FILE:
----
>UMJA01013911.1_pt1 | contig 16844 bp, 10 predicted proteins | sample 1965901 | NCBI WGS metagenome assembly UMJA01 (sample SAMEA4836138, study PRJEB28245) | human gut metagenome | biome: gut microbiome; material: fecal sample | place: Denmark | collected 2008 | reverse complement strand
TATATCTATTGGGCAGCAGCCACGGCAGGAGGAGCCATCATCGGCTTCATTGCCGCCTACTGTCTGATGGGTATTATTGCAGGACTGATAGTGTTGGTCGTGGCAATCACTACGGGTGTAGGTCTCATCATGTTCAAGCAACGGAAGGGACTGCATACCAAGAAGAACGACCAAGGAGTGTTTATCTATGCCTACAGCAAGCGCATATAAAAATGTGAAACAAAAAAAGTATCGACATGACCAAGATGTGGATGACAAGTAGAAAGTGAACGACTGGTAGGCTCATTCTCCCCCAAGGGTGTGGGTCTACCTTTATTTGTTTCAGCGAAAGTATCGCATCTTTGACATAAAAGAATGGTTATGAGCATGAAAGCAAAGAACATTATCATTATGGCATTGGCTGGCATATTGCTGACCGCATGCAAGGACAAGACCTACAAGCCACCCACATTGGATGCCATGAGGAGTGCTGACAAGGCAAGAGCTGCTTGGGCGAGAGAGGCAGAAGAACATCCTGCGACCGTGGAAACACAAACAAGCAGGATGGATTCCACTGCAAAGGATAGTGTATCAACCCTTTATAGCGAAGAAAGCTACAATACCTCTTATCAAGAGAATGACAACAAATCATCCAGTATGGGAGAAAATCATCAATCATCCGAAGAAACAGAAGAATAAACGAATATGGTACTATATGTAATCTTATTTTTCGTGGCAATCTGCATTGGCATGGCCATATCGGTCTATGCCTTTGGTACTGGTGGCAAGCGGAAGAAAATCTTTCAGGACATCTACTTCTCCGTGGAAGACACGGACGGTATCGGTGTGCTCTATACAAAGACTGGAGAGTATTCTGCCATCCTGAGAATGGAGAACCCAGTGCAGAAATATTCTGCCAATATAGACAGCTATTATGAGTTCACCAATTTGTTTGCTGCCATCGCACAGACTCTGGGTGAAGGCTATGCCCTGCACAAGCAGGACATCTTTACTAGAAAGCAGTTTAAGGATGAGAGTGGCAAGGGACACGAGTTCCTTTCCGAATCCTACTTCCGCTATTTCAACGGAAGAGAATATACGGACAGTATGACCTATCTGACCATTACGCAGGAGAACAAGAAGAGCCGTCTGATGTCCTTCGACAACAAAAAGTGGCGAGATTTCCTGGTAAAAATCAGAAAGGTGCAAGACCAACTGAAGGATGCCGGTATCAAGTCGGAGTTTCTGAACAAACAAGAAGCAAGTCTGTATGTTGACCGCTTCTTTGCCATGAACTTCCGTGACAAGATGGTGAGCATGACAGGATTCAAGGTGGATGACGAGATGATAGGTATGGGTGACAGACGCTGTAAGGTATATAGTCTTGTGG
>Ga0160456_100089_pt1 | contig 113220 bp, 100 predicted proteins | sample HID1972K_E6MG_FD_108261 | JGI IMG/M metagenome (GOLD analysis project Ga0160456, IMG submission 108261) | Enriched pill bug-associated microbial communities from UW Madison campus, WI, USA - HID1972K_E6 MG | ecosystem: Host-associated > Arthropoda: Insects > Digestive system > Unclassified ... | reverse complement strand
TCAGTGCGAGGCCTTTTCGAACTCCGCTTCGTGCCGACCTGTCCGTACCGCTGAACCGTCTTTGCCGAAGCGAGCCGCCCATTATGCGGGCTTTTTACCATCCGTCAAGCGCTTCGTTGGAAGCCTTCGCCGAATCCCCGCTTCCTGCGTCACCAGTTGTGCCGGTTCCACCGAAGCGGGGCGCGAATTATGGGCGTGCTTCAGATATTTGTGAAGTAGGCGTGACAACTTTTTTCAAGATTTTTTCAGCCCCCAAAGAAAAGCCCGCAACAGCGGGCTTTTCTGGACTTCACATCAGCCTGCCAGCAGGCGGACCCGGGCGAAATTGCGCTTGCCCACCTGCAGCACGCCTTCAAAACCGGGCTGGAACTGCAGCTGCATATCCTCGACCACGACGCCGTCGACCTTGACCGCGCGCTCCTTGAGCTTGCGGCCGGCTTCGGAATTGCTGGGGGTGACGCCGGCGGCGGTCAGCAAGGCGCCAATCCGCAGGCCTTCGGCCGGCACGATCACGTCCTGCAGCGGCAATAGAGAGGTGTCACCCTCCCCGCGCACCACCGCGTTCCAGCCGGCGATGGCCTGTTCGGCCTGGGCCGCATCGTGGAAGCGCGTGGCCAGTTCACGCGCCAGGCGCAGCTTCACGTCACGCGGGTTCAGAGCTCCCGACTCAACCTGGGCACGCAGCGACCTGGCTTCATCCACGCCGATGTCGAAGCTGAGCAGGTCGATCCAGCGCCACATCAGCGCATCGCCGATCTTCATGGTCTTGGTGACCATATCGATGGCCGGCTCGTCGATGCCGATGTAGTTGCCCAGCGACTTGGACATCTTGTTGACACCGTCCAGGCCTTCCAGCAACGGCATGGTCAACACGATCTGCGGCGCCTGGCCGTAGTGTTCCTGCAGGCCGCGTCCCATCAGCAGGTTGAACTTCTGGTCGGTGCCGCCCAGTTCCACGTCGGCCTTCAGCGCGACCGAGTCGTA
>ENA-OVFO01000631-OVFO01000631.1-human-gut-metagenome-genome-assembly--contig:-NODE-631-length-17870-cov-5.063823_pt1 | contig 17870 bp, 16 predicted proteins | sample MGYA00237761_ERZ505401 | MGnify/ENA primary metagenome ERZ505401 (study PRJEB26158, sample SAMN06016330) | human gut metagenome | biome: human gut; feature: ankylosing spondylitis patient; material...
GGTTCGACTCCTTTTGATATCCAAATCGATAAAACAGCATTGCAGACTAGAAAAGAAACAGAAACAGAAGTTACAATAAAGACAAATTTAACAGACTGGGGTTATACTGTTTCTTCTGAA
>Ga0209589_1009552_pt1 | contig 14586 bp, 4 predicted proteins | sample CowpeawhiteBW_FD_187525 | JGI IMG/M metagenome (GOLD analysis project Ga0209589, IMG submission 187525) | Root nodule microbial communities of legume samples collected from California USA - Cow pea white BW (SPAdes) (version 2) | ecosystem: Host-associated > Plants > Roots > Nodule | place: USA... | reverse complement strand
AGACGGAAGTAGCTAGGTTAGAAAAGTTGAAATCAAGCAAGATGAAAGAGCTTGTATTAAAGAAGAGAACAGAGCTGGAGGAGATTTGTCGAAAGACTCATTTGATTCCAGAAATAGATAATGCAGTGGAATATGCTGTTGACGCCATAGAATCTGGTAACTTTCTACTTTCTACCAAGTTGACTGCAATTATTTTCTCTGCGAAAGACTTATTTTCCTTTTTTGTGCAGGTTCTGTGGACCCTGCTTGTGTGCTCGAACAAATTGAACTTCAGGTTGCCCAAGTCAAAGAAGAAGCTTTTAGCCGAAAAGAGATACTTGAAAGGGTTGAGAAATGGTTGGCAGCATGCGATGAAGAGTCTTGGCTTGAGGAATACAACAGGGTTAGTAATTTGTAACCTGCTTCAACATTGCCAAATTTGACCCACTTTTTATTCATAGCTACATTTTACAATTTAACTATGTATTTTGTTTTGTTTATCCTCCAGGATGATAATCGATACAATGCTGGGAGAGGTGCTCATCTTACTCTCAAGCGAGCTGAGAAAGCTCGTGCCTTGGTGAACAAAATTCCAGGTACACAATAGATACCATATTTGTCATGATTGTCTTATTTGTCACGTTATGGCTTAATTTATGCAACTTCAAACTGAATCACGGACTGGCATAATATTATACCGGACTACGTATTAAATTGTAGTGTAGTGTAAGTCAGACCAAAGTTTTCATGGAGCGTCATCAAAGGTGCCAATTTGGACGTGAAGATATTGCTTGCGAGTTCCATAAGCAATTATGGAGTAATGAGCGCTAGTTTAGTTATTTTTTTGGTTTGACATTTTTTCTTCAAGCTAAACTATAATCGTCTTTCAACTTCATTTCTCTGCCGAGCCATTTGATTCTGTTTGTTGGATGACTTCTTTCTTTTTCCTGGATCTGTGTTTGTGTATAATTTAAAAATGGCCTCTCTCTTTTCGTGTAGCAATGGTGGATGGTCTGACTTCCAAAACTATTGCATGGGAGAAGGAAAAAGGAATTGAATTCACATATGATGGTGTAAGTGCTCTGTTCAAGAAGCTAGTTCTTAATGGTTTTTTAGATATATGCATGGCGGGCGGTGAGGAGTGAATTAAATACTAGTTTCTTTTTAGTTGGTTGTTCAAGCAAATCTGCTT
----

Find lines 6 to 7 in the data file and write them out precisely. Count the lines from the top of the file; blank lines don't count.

GGTTCGACTCCTTTTGATATCCAAATCGATAAAACAGCATTGCAGACTAGAAAAGAAACAGAAACAGAAGTTACAATAAAGACAAATTTAACAGACTGGGGTTATACTGTTTCTTCTGAA
>Ga0209589_1009552_pt1 | contig 14586 bp, 4 predicted proteins | sample CowpeawhiteBW_FD_187525 | JGI IMG/M metagenome (GOLD analysis project Ga0209589, IMG submission 187525) | Root nodule microbial communities of legume samples collected from California USA - Cow pea white BW (SPAdes) (version 2) | ecosystem: Host-associated > Plants > Roots > Nodule | place: USA... | reverse complement strand